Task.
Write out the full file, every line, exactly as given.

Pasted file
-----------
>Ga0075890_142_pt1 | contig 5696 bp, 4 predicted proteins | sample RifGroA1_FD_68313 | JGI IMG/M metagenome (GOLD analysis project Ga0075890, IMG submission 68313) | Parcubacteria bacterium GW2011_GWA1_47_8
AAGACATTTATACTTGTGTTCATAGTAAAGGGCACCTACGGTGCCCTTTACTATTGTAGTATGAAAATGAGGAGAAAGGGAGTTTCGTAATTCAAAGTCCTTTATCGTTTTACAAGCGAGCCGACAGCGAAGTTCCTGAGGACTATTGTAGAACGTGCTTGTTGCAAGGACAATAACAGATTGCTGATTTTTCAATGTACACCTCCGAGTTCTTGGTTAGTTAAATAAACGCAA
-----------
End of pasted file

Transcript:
>Ga0075890_142_pt1 | contig 5696 bp, 4 predicted proteins | sample RifGroA1_FD_68313 | JGI IMG/M metagenome (GOLD analysis project Ga0075890, IMG submission 68313) | Parcubacteria bacterium GW2011_GWA1_47_8
AAGACATTTATACTTGTGTTCATAGTAAAGGGCACCTACGGTGCCCTTTACTATTGTAGTATGAAAATGAGGAGAAAGGGAGTTTCGTAATTCAAAGTCCTTTATCGTTTTACAAGCGAGCCGACAGCGAAGTTCCTGAGGACTATTGTAGAACGTGCTTGTTGCAAGGACAATAACAGATTGCTGATTTTTCAATGTACACCTCCGAGTTCTTGGTTAGTTAAATAAACGCAA